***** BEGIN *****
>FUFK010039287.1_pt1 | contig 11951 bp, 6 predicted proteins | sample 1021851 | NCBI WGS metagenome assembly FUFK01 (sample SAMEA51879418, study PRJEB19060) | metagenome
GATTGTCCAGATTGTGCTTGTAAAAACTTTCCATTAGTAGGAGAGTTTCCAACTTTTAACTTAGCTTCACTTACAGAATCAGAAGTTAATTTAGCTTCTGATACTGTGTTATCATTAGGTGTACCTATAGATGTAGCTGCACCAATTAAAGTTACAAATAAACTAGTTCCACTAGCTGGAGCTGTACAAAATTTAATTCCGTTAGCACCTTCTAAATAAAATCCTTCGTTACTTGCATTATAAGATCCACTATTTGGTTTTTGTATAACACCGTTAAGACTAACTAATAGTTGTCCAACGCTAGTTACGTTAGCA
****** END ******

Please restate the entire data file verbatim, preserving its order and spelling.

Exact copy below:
>FUFK010039287.1_pt1 | contig 11951 bp, 6 predicted proteins | sample 1021851 | NCBI WGS metagenome assembly FUFK01 (sample SAMEA51879418, study PRJEB19060) | metagenome
GATTGTCCAGATTGTGCTTGTAAAAACTTTCCATTAGTAGGAGAGTTTCCAACTTTTAACTTAGCTTCACTTACAGAATCAGAAGTTAATTTAGCTTCTGATACTGTGTTATCATTAGGTGTACCTATAGATGTAGCTGCACCAATTAAAGTTACAAATAAACTAGTTCCACTAGCTGGAGCTGTACAAAATTTAATTCCGTTAGCACCTTCTAAATAAAATCCTTCGTTACTTGCATTATAAGATCCACTATTTGGTTTTTGTATAACACCGTTAAGACTAACTAATAGTTGTCCAACGCTAGTTACGTTAGCA